Bring Your Own Device or BYOD is a rising trend in almost every region of the world. In the workplace, BYOD may either take place ‘under the radar’, or it may be part of official corporate policies that everyone in the organisation must adhere to. With BYOD, employees can access their corporate email or other technology, join tele- or video-conferences from other locations and even stay in touch with work while they’re out of office.
- Companies that encourage and adopt BYOD enjoy several advantages:
- They can garner employee loyalty
- Boost productivity and efficiency (a direct result of allowing them to work with familiar devices)
- Cut costs (hardware devices and software solutions)
- Improve employee morale
On the flip side – although BYOD can be a workable solution for both employers and employees, it may involve a security risk, not only to the device itself (theft), but also to company’s data and applications (through data breaches, malware and cybercrime). Privacy protection is also a concern.
BYOD Trends in 2019
Reports and analyses have found that:
- The BYOD market was worth just $30 billion in 2014. It is likely to hit almost $367 billion by 2022 (BetaNews)
- BYOD at work saves employees 58 minutes per day and increases productivity by 34% (Frost & Sullivan)
- Companies supporting BYOD save $350 per employee per year (Cisco)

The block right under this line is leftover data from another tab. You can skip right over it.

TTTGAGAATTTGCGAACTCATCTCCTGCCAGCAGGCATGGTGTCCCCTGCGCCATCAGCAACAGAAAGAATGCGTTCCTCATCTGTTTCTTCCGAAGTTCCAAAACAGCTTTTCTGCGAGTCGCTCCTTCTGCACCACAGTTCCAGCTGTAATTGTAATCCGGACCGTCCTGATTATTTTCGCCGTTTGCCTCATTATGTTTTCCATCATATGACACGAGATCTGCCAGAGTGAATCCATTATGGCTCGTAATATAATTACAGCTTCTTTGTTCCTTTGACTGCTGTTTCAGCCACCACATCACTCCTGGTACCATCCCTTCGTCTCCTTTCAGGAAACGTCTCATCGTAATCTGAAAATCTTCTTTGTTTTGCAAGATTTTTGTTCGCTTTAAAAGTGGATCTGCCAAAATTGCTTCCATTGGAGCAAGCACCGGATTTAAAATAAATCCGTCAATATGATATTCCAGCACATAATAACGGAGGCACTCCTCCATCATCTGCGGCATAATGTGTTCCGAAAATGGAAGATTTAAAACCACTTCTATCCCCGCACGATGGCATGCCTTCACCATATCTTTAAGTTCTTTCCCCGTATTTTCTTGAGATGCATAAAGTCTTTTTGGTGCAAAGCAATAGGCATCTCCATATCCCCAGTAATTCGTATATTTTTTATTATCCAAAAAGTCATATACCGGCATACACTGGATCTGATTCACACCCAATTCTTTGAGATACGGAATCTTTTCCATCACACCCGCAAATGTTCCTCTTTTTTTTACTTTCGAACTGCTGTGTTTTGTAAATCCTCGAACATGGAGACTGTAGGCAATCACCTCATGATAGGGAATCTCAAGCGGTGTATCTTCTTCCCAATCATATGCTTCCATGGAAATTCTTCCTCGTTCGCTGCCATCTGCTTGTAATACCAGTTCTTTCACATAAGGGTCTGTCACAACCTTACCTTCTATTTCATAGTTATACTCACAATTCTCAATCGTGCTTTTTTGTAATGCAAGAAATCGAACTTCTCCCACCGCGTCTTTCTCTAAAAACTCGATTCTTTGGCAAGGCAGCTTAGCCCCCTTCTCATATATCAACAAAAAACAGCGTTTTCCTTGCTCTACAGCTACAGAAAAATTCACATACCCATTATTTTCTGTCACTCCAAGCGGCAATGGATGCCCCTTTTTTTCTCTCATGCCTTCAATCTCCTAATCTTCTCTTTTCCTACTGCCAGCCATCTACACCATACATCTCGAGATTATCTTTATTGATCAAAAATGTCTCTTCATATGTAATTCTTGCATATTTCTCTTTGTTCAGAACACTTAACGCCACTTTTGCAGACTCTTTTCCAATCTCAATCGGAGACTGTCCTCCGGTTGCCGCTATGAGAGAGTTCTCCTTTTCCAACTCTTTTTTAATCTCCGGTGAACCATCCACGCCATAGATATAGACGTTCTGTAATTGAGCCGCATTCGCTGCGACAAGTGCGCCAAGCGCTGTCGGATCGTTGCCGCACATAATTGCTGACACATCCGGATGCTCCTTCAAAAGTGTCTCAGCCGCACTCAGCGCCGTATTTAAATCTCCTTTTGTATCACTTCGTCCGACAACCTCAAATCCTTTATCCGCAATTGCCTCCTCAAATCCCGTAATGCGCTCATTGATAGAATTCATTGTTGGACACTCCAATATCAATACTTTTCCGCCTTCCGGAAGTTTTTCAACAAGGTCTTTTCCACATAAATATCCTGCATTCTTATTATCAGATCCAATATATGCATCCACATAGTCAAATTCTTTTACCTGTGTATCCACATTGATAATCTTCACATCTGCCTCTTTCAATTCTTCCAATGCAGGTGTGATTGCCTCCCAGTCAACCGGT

These numbers show that the number of people who use personal devices for professional use has steadily increased, blurring the lines between professional and private lives. This means that many companies will probably embrace BYOD, albeit as a complementary measure rather than a stand-alone one.
BYOD Trend in India – are Indian companies open to BYOD?
In general, the ‘largest’ BYOD market is North America, although the ‘fastest-growing’ market is Asia-Pacific. Thanks to a tech-savvy population and changing attitudes to ‘work-from-home’, many organisations in this region are adopting BYOD to save costs to company and motivate employees.
In 2014, 42% of Indian firms had a BYOD policy. However, a more recent survey by IBM India found that this number had increased, with about 57% of enterprises planning to invest in BYOD. Key BYOD vendors like Cisco report increased revenues from their BYOD business from India, which shows that there is a notable shift towards BYOD in Indian enterprises. In particular, BYOD is rapidly gaining popularity among India’s huge base of over 50 million Micro, Small and Medium Enterprises (MSMEs). Of course, not all industries in India (and companies within industries) uniformly implement BYOD. Among those that do, the IT/ITeS vertical leads the pack, followed by BFSI, telecom, media and entertainment.
Thanks to growing internet and smartphone penetration, surging data telecommuting needs and demand for increased workforce productivity, India’s BYOD market is projected to grow exponentially in future. However, concerns around privacy and data security may slow down BYOD adoption. Thus, although some Indian firms are embracing BYOD, its adoption may not be on the same scale as in other regions or countries.